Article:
The Table 1 below shows the revenue and related expenses associated with the digital TC/PC model resulting in an additional $1M of lab revenue within the first year of launching the program. The revenue represents a blend of TC billed, additional stains ordered, and some global and consulting requests. Fixed expenses for the slide scanner and annual maintenance, and addition of two FTE for IT support and customer service are not included in the analysis. As slide referrals increase, the economies of scale dramatically impact both the fixed and some variable costs. In addition, as more WSI systems are FDA approved for primary diagnosis, shipping costs associated with slides sent back for confirmation will be eliminated. Shipping costs currently represent almost 18% of the total variable cost.
|Variable expense||$ Cost/slide||Revenue/slide||Gross margin|
Table 1: The revenue and related expenses associated with the digital TC/PC model. *Based on blended rate of global and TC reimbursement codes.
Laboratories are in a unique position to gain significant revenue in the digital TC slide market. Digital pathology provides laboratories the ability to centralize operations to further decrease slide production costs as digital slides are stored on servers and accessed from anywhere, anytime.
This laboratory was successful in recruiting dermatologists who were typical early adopters, education-oriented, rural or remotely located, or tech savvy physicians seeking to integrate more parts of their practice. While many were looking to make extra income through reading their own slides, the majority expressed control of their cases and turnaround time (TAT) as the primary motivator. As digital pathology gains acceptance in the industry with more systems approved for primary diagnosis, the number of physicians reading their own slides will likely increase significantly.
With the number of validation studies showing equivalence of WSI to glass slides, along with the recent FDA clearances of two whole slide scanning devices for primary diagnosis (Phillips Intellisite Pathology Solution (PIPS) in April 2017 and Leica’s Aperio AT2 DX in May 2019) [4,5], followed by the rush of FDA submissions from numerous slide scanner manufacturers, physician acceptance that WSI is equal to glass slides is certain.
Implementation barriers for laboratories interested in moving into digital pathology services include the upfront capital and integration into their existing laboratory information system (LIS). However, the revenue potential in acquiring new clients as TC/PC or simply from expansion using remote pathologists will quickly offset these costs. In addition, the introduction of AI specific workflow tools for assisted diagnosis in pathology will also improve efficiencies in both the upfront slide tray creation for pathologists as well as the diagnostic accuracy of end users. On June 19, 2019, the first specific AI application for dermatology was introduced by Proscia, Inc., as a tool to improve efficiency and quality in the dermatopathology lab [6-10].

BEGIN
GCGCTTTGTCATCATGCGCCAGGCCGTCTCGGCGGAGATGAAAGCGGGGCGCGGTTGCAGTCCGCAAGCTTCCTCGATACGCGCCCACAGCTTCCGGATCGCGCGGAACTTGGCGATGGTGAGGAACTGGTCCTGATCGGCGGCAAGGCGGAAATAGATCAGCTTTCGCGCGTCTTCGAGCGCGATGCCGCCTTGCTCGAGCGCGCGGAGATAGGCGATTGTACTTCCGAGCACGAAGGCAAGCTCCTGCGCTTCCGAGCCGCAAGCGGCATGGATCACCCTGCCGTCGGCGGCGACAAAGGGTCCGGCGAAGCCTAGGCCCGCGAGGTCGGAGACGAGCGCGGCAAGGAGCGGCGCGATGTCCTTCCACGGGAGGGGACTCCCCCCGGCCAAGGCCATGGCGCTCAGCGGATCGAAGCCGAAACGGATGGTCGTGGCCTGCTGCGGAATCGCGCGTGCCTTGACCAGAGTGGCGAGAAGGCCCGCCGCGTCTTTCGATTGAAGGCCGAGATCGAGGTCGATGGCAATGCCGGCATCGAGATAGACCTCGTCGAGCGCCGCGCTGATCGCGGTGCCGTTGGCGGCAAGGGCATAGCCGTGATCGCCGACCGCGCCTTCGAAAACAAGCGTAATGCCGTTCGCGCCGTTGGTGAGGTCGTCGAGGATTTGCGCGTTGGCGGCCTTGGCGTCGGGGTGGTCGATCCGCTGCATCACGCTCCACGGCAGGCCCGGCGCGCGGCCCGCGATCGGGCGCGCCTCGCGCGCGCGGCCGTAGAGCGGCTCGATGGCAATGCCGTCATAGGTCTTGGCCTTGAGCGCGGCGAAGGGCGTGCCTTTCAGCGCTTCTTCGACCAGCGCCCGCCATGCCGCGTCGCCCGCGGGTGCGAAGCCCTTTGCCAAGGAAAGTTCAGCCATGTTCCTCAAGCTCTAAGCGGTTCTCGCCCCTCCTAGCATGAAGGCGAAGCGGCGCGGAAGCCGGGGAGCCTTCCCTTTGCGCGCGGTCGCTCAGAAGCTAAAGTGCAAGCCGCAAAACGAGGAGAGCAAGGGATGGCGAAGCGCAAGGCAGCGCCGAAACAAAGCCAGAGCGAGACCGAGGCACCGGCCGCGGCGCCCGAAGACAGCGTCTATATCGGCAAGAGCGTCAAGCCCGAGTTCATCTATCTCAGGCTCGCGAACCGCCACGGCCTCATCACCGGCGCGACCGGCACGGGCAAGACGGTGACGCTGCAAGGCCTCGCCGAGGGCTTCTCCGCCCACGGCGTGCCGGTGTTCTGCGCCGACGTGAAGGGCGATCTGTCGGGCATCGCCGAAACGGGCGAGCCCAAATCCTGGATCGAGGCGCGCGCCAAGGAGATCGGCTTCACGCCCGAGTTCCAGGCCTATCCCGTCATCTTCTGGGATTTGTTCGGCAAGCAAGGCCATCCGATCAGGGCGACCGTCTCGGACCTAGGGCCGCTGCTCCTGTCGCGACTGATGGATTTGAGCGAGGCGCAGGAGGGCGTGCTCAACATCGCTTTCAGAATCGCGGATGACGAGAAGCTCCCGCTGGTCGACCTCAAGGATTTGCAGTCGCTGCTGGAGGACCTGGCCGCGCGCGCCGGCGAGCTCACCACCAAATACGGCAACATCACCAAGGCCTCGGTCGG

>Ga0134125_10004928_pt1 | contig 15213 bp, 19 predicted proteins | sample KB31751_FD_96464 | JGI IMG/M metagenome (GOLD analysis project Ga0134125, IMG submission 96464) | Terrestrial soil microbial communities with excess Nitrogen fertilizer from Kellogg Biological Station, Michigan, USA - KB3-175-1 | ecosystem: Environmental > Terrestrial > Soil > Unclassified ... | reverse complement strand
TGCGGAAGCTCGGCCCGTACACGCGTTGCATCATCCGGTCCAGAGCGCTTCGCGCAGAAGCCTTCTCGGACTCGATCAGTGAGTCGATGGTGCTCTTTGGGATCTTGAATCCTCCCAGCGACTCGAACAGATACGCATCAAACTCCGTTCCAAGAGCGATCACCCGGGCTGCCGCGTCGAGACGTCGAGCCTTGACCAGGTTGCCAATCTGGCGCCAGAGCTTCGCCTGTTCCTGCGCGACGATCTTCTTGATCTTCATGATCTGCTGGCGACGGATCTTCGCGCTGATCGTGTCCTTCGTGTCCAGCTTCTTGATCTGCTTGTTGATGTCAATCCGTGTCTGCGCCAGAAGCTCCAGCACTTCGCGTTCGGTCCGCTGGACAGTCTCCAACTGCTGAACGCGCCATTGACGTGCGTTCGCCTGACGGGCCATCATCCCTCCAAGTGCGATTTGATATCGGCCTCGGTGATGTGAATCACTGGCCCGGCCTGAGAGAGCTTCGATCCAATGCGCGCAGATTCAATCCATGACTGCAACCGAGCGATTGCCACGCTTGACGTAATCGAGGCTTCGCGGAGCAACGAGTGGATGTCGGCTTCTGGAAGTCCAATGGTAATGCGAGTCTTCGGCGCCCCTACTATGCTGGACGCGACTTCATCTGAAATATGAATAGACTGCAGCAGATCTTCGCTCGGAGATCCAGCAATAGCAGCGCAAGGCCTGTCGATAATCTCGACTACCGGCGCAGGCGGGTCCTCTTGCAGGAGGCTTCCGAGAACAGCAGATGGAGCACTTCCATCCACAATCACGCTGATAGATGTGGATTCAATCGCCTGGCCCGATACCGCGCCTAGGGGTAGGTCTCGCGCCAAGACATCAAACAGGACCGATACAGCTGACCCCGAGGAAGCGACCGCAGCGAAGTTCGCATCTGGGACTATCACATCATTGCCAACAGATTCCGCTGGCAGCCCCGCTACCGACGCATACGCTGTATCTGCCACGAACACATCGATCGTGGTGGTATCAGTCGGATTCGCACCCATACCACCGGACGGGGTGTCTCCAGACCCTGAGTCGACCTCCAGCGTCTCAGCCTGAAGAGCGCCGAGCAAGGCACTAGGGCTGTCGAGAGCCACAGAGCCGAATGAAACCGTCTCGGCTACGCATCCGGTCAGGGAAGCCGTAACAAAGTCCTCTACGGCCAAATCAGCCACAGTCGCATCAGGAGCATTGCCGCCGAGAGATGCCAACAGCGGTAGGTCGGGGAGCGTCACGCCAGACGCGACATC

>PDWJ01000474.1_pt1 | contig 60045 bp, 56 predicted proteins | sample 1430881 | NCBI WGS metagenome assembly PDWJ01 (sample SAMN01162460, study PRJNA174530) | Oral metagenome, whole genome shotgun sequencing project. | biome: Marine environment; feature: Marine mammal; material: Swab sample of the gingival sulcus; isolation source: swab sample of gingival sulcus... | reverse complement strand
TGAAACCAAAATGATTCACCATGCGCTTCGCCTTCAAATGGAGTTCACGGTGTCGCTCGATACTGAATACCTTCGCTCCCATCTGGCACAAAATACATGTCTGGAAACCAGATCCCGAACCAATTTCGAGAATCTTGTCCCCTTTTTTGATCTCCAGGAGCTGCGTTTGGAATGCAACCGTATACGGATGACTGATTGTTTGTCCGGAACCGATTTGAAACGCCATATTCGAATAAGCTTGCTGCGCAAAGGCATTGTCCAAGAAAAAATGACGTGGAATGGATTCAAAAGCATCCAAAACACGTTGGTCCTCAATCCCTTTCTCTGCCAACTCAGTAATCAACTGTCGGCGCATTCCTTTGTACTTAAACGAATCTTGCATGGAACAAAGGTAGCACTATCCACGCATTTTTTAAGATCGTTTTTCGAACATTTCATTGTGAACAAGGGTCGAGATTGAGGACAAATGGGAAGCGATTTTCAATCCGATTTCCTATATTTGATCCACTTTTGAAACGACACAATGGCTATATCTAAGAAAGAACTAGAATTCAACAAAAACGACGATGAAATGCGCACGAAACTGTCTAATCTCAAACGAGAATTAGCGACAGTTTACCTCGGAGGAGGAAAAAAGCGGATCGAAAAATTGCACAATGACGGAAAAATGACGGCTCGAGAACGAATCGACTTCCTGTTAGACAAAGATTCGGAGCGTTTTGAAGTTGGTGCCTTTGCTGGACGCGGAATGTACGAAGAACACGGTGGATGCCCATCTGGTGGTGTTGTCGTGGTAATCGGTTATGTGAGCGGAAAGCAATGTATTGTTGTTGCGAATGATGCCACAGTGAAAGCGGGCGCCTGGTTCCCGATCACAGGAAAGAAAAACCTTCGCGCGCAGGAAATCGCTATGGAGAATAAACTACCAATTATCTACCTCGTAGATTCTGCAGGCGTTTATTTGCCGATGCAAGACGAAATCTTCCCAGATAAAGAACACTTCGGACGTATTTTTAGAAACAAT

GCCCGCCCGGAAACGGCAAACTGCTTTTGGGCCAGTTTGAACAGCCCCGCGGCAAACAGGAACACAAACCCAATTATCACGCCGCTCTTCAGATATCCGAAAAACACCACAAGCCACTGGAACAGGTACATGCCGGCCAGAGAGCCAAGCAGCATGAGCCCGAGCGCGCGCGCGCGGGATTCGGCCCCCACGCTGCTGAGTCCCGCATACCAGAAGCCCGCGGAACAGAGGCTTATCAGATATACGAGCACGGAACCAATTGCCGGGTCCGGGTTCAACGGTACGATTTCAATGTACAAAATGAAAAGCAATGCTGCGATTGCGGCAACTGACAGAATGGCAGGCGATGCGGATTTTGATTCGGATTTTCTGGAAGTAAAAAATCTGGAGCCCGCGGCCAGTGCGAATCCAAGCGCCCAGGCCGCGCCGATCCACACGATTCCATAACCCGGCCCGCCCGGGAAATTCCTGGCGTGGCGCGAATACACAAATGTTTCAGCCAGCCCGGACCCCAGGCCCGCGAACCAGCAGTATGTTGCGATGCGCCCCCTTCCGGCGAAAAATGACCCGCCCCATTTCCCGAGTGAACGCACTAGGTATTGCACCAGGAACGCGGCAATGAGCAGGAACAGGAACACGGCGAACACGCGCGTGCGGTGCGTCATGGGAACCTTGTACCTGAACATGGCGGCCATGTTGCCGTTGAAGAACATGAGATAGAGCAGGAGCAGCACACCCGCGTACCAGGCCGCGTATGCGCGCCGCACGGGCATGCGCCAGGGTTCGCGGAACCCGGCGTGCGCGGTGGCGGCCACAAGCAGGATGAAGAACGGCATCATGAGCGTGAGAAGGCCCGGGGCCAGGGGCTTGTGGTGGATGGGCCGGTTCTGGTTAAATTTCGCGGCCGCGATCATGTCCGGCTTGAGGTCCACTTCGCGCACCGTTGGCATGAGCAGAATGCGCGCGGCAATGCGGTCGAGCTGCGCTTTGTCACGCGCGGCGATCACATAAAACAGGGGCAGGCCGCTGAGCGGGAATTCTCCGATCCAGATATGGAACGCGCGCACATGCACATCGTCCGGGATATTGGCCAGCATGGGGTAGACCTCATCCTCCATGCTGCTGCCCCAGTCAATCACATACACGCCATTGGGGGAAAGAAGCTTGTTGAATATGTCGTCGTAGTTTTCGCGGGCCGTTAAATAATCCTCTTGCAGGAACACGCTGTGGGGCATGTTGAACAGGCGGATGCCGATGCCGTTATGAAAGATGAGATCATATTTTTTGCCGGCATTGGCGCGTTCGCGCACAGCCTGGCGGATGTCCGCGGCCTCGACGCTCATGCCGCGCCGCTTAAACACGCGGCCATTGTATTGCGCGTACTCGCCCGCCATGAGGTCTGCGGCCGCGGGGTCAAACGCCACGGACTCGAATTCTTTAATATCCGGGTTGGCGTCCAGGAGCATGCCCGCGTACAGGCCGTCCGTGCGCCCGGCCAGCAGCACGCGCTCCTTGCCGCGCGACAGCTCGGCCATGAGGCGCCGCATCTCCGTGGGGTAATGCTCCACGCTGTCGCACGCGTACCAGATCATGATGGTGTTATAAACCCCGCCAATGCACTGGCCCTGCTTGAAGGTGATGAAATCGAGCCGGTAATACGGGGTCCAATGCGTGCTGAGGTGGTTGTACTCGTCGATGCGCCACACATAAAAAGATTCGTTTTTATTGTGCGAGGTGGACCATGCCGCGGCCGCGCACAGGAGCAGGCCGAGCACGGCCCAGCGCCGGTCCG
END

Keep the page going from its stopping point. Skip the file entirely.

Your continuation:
Digital pathology provides a number of benefits to the medical community. We present a revenue-generating opportunity for the forward-thinking laboratory and referring physicians eager to utilize digital pathology to gain value in terms of ease of use, improvement of turnaround, access to specialists for difficult cases, ability to engage the patient in viewing slides, as well as the realization of additional revenue potential by both the laboratory in performing the Technical Component (TC) and the physician performing the Professional Component (PC). Certain TC/PC specialties make sense for digital pathology applications including dermatology, gastroenterology, urological pathology, gynecologic pathology, and general pathology.
The future of digital pathology is now. Artificial intelligence and machine learning algorithms are directing the creation of computeraided diagnosis applications to support pathologists. With this digital transformation comes the expanded use of CPT codes 88360 and 88361 along with potential new insurance billing codes. Biorepositories are being created for pharmaceutical research and enhanced medical knowledge. This first step in digitizing glass slides for diagnosis represents the tip of the iceberg and those who see the value of this technology will be at the head of the line as the opportunities abound.
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Citation: Angress D, Feeser TA (2019) Use of Digital Pathology to Drive Revenue to Labs. Diagn Pathol Open 4: 155.
Copyright: © 2019 Angress D, et al. This is an open-access article distributed under the terms of the Creative Commons Attribution License, which permits unrestricted use, distribution, and reproduction in any medium, provided the original author and source are credited.